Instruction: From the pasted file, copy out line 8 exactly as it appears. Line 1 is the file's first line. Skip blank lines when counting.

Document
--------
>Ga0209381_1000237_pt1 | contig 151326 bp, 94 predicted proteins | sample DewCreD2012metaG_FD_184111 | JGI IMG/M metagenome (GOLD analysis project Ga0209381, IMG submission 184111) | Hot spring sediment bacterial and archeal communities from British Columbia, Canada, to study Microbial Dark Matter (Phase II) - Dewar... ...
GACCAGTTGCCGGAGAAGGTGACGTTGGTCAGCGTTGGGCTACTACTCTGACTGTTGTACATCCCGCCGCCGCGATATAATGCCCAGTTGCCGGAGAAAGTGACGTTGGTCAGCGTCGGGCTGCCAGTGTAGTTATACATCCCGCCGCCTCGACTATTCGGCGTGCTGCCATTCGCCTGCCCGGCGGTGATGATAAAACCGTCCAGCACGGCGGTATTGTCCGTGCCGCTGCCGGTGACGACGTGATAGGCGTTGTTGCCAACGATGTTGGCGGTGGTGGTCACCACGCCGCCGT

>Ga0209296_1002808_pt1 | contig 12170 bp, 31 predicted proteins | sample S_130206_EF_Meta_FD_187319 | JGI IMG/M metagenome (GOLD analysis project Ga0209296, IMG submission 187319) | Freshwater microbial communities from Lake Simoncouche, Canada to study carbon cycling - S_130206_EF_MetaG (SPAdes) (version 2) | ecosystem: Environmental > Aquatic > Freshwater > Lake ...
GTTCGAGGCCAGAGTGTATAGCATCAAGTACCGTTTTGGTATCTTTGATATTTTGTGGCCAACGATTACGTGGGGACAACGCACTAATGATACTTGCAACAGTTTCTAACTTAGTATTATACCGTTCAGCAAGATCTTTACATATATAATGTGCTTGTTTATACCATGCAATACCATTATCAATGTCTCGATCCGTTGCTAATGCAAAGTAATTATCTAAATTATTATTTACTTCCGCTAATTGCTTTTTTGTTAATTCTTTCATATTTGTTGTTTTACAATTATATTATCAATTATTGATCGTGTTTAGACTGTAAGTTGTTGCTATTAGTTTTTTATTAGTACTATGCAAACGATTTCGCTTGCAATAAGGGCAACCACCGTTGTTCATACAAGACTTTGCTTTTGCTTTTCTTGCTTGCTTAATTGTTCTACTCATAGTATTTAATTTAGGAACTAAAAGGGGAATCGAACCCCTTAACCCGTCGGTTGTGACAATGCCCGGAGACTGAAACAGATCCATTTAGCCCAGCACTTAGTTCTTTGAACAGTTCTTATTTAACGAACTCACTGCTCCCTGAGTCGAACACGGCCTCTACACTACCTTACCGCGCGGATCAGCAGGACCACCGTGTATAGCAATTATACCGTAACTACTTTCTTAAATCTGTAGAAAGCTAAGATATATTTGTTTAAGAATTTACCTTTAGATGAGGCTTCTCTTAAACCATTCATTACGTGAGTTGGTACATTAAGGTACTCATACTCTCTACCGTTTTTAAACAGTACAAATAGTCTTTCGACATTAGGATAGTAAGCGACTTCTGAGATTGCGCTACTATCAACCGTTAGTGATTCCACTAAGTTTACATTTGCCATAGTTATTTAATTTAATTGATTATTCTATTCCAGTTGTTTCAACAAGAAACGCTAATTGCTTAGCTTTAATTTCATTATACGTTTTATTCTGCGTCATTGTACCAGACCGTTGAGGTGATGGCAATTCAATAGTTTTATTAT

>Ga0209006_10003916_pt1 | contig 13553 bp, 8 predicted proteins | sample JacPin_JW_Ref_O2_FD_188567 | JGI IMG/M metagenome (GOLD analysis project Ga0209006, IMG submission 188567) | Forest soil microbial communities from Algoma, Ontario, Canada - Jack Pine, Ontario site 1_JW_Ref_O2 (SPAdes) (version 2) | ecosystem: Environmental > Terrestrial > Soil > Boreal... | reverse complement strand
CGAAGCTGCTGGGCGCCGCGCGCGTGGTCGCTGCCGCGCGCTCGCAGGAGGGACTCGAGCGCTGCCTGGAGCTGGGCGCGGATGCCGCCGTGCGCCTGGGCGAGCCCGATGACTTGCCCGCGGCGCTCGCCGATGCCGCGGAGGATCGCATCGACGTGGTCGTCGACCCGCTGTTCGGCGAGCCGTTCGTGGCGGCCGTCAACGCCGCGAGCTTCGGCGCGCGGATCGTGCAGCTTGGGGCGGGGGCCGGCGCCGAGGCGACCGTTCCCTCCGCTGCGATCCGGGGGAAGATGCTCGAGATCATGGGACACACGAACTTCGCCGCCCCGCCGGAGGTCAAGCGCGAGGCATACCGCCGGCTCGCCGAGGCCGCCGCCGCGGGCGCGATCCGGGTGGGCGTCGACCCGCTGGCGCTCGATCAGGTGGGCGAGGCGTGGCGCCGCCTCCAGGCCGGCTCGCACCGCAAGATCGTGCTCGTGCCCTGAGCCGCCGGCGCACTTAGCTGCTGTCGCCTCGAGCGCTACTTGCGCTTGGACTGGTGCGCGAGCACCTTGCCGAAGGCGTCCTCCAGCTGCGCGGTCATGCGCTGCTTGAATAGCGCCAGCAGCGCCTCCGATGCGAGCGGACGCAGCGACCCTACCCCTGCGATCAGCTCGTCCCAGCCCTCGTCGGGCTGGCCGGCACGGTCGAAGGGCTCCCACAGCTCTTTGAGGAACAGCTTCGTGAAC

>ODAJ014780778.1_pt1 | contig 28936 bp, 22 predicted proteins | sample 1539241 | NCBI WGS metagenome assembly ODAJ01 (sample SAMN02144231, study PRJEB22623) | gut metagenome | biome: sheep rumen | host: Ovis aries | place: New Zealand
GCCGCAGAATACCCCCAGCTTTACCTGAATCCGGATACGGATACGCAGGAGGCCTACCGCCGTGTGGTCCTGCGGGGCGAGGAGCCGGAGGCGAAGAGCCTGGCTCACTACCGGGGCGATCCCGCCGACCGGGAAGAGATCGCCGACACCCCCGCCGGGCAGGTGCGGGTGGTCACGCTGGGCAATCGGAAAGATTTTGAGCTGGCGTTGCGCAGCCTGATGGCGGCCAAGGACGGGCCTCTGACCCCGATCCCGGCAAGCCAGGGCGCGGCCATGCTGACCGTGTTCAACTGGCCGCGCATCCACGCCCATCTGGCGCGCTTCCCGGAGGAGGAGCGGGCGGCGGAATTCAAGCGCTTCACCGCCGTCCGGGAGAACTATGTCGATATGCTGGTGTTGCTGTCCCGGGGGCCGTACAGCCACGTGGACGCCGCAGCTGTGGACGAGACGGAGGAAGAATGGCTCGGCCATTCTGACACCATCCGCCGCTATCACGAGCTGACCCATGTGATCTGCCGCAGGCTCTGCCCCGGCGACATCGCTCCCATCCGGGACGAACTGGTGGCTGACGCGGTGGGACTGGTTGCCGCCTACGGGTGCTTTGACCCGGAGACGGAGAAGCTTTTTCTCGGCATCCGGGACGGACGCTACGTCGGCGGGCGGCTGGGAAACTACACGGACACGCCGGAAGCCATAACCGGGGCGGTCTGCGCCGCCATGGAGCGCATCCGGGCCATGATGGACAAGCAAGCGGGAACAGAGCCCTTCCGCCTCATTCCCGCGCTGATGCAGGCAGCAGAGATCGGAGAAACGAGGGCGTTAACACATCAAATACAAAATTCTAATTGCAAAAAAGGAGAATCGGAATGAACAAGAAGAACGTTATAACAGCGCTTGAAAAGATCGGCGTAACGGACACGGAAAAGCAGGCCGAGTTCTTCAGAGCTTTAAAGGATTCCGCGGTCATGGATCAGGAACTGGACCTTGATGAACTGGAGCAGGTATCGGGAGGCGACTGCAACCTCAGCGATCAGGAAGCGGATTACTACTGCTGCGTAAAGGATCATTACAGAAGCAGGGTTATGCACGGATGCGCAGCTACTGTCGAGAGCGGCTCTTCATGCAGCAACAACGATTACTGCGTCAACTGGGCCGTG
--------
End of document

GCCGCAGAATACCCCCAGCTTTACCTGAATCCGGATACGGATACGCAGGAGGCCTACCGCCGTGTGGTCCTGCGGGGCGAGGAGCCGGAGGCGAAGAGCCTGGCTCACTACCGGGGCGATCCCGCCGACCGGGAAGAGATCGCCGACACCCCCGCCGGGCAGGTGCGGGTGGTCACGCTGGGCAATCGGAAAGATTTTGAGCTGGCGTTGCGCAGCCTGATGGCGGCCAAGGACGGGCCTCTGACCCCGATCCCGGCAAGCCAGGGCGCGGCCATGCTGACCGTGTTCAACTGGCCGCGCATCCACGCCCATCTGGCGCGCTTCCCGGAGGAGGAGCGGGCGGCGGAATTCAAGCGCTTCACCGCCGTCCGGGAGAACTATGTCGATATGCTGGTGTTGCTGTCCCGGGGGCCGTACAGCCACGTGGACGCCGCAGCTGTGGACGAGACGGAGGAAGAATGGCTCGGCCATTCTGACACCATCCGCCGCTATCACGAGCTGACCCATGTGATCTGCCGCAGGCTCTGCCCCGGCGACATCGCTCCCATCCGGGACGAACTGGTGGCTGACGCGGTGGGACTGGTTGCCGCCTACGGGTGCTTTGACCCGGAGACGGAGAAGCTTTTTCTCGGCATCCGGGACGGACGCTACGTCGGCGGGCGGCTGGGAAACTACACGGACACGCCGGAAGCCATAACCGGGGCGGTCTGCGCCGCCATGGAGCGCATCCGGGCCATGATGGACAAGCAAGCGGGAACAGAGCCCTTCCGCCTCATTCCCGCGCTGATGCAGGCAGCAGAGATCGGAGAAACGAGGGCGTTAACACATCAAATACAAAATTCTAATTGCAAAAAAGGAGAATCGGAATGAACAAGAAGAACGTTATAACAGCGCTTGAAAAGATCGGCGTAACGGACACGGAAAAGCAGGCCGAGTTCTTCAGAGCTTTAAAGGATTCCGCGGTCATGGATCAGGAACTGGACCTTGATGAACTGGAGCAGGTATCGGGAGGCGACTGCAACCTCAGCGATCAGGAAGCGGATTACTACTGCTGCGTAAAGGATCATTACAGAAGCAGGGTTATGCACGGATGCGCAGCTACTGTCGAGAGCGGCTCTTCATGCAGCAACAACGATTACTGCGTCAACTGGGCCGTG